humm... homsexuality is abuse (abuse to the image of God), so is a raising a child in that abusive relationship. God's word - and God does not lie, and God did indeed become flesh and walk among us - the tomb was factually empty, used the word "abomination". So.. like you Chance, I am also typically hesitant to call some sins worse than others. I refer to God's word, and gain a better understanding of what He is teaching us, not the opposite.

When did "consent" equate to Truth, Good, Right, Holy, or Pure in your worldview - absent of God's word?

Chance said...

Hi Mark,
Just to be clear, I'm not condoning homosexuality by any means. What I meant to say is that I believe different sins have different impacts here on earth, and I tend to believe that child abuse has more significant impacts, at least on an individual level, than a gay relationship.

To be clear, I do believe that sin is sin in God's eyes: homosexuality, abuse, murder, when I break the speed limit, when someone looks at a girl lustfully, etc... If I lump homosexuals with child abusers, that is true in a spiritual sense, but I also have to include those who have had premarital sex, those who swear, etc... I just want to ensure that gay people don't have a special position in the ladder of sin that I sometimes see assigned to them.

But if I am saying something that is biblically incorrect, please let me know. I am definitely open here. I try to walk the fine line of disagreeing with homosexuality, yet not thinking it is worse than other sins and loving those people with Christ's love.

Mark said...

I just want to ensure that gay people don't have a special position in the ladder of sin that I sometimes see assigned to them.

Understood, however, that "special" relationship on the ladder of sin is due when the sin is brought before God as being holy, no? Or that “sin” is being proclaimed as being a gift from God and to be celebrated. I would argue it is those gays that deserve “special” attention and thus receive a higher rung on the ladder – perhaps that you have observed.

That said, biblically all sins are not equal. In terms of eternal consequences, yes - all sin is indeed equal. There are most assuredly degrees of sin. Just as there are degrees of gifts and heavenly rewards and degrees of eternal suffering in Hell. Cf Matt 11:22, 24 and Luke 10:12, 14.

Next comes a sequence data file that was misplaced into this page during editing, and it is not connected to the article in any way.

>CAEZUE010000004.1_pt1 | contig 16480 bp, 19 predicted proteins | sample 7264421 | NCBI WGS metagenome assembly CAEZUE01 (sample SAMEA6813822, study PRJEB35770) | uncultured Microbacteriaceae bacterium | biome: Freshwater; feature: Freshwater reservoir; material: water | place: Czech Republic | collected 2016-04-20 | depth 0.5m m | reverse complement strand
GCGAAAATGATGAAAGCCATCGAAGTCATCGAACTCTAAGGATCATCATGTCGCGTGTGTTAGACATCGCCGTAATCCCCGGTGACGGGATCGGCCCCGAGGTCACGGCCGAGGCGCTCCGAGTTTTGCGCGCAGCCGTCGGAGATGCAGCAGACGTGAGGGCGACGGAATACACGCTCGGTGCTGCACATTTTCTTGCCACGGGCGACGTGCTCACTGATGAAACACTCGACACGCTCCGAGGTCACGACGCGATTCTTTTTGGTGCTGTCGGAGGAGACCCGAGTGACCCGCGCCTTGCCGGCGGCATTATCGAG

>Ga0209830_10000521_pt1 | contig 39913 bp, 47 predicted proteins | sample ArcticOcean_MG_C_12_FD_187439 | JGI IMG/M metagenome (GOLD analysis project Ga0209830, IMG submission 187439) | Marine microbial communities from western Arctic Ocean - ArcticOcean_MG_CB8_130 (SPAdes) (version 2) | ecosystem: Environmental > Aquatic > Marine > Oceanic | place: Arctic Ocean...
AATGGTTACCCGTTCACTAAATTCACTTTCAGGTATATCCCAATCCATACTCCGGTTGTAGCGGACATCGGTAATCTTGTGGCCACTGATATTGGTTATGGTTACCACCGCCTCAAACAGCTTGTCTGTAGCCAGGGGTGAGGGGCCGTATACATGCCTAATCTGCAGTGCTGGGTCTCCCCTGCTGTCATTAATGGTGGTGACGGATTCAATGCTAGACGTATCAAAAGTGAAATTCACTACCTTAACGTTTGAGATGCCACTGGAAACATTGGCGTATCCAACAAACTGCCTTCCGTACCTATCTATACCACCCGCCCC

The good news – all sin is equally forgivable, but not equal in severity.

One of the most profound ways we can show love to those in rebellion - is to tell them the Truth; give them the Gospel. Remember even Judas had a "personal relationship" with Christ. I suspect the many who call on the name of Christ know nothing of His Lordship - those who speak of unity at the very cost of His Lordship -ie. Warren and gay christians etc...

Carsen said...

God's word - and God does not lie, and God did indeed become flesh and walk among us - the tomb was factually empty, used the word "abomination".

*sigh* I should totally not open this can of worms, but here it goes anyways. I spent 6 years in in depth study of the Christian Bible and its views on homosexuality. If you're going to go throwing out "God hates fags" nonsense, you need to provide scriptural citations complete with historical context and various translations of the original Hebrew and Greek texts, because frankly, when you don't you're not only lying, but you're spreading hatred in the name of God and if we're putting sins on a ladder here... ...we'll let's just say it's abundantly clear what Jesus said about false prophets...